Suspended West Virginia trooper accused of excessive force
CHARLESTON, W.Va. (AP) — A West Virginia state trooper who was suspended after a teen suspect allegedly was beaten during a traffic stop last month faces an excessive force lawsuit from another incident earlier.
Charles Town attorney Braun Hamstead filed the lawsuit earlier this year against Martinsburg Trooper First Class Derek R. Walker.
A state police spokesman did not immediately comment on the suit Monday.
Walker and Trooper First Class Michael W. Kennedy were suspended without pay last week amid a criminal and internal investigation into a Nov. 19 traffic stop. Gov. Jim Justice learned last week of dashcam video showing the incident involving a 16-year-old male and ordered state police to investigate. The teen was treated at a hospital and released.
According to the lawsuit, Hamstead’s wife, Julie Ann Hamstead, was talking to construction workers about a sidewalk project she disputed in April 2016 when a worker allegedly backed his truck into the driver’s door of her SUV in a parking lot.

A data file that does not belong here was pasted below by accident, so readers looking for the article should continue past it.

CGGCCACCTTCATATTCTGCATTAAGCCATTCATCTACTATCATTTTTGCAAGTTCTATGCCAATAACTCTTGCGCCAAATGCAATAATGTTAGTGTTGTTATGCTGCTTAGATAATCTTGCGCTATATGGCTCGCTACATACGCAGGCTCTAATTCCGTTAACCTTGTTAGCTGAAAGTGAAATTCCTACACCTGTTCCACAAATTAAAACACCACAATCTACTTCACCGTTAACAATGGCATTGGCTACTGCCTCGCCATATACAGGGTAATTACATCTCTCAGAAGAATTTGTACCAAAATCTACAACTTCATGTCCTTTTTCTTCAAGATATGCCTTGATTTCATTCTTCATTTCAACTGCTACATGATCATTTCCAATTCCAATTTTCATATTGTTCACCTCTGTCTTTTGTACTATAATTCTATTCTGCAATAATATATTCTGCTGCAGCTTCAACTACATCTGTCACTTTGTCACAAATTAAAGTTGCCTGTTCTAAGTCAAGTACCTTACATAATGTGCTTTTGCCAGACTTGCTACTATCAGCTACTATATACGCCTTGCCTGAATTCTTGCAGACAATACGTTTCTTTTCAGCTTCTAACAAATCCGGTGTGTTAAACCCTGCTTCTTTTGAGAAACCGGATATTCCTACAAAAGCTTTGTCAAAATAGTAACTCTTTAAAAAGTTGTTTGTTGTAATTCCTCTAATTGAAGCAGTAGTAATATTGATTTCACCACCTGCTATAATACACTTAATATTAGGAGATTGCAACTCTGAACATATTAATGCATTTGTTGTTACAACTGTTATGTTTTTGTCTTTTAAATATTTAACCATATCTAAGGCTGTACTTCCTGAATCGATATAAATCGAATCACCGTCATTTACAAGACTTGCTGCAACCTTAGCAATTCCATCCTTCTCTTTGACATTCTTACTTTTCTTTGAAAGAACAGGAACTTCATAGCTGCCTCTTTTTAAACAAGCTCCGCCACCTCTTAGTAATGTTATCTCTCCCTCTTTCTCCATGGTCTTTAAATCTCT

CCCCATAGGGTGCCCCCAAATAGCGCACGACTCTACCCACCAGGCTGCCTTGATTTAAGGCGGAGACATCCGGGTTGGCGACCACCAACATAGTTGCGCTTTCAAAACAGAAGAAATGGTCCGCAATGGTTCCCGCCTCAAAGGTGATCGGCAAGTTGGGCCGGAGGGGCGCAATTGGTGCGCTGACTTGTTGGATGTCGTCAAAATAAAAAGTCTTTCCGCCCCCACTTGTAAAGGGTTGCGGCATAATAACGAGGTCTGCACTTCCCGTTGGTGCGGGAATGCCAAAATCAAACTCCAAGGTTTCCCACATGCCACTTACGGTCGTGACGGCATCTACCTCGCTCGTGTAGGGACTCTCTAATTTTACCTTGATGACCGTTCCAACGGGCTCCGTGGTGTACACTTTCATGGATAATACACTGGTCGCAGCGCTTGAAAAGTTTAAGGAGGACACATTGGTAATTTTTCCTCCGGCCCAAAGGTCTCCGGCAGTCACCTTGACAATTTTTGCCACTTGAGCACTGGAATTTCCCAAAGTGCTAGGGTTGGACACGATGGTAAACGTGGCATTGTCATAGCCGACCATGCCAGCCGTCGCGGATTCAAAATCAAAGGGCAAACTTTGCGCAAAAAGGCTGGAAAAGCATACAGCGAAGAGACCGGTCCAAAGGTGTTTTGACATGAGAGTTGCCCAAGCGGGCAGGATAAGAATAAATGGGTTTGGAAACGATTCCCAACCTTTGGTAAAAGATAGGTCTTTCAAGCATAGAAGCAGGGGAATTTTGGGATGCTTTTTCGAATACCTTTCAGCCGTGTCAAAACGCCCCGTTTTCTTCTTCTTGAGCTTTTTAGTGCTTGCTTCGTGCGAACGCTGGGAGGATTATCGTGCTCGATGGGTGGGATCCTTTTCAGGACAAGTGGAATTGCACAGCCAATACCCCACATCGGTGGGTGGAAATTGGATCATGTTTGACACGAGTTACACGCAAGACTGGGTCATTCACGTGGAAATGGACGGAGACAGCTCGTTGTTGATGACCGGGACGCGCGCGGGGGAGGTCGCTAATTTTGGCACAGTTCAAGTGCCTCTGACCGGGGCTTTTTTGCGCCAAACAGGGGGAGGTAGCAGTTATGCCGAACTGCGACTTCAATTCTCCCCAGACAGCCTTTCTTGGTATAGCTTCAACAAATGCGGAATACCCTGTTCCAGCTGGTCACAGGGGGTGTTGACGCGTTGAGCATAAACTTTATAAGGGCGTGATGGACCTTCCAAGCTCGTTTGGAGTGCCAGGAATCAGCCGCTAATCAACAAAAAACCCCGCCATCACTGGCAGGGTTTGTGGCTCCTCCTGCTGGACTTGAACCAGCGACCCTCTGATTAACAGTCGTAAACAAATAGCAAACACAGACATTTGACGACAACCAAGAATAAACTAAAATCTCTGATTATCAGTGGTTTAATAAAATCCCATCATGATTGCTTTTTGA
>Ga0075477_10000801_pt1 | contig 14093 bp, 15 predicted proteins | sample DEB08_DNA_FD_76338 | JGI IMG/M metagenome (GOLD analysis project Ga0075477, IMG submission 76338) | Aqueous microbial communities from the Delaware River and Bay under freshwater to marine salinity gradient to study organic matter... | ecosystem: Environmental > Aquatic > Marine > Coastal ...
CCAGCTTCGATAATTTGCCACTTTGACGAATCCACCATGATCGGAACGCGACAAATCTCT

Walker and other troopers responded to the incident. The lawsuit says Walker told Julie Hamstead several times to “shut up” before proceeding to drag her. It says Walker then pushed her face into a truck so hard that her glasses broke and slammed her to the ground before placing her in handcuffs.
After putting her in his state police cruiser, Walker turned up the already blaring music he was playing with the windows closed, according to the lawsuit. She was charged with disorderly conduct and obstructing a police officer.
Walker drove her to a hospital for treatment, and hospital staff advised the trooper that she had a possible muscle tear to her left arm, the lawsuit said. Her knees also were bloodied and she had other bruises and contusions, it said.
Her husband said Julie Hamstead has since moved out of state for fear of Walker.
The lawsuit was moved to federal court after initially being filed in Jefferson County Circuit Court. It names more than a dozen other defendants.
A federal judge in August ruled Walker was acting in his official capacity, was entitled to qualified immunity, and removed both him and the state police from the lawsuit. The judge has yet to rule on an amended complaint filed in September that attempts to add Walker and state police back into the lawsuit. Braun Hamstead said the amended complaint addresses what the court indicated were deficiencies in the earlier lawsuit.
In addition to the suspension of Walker and Kennedy in last month’s traffic stop, Berkeley County Sheriff Curtis Keller told news outlets that Deputy Austin Ennis was present during the incident and was placed on administrative leave without pay Friday. Keller didn’t return a telephone message to The Associated Press.
A listed phone number for Walker could not be located.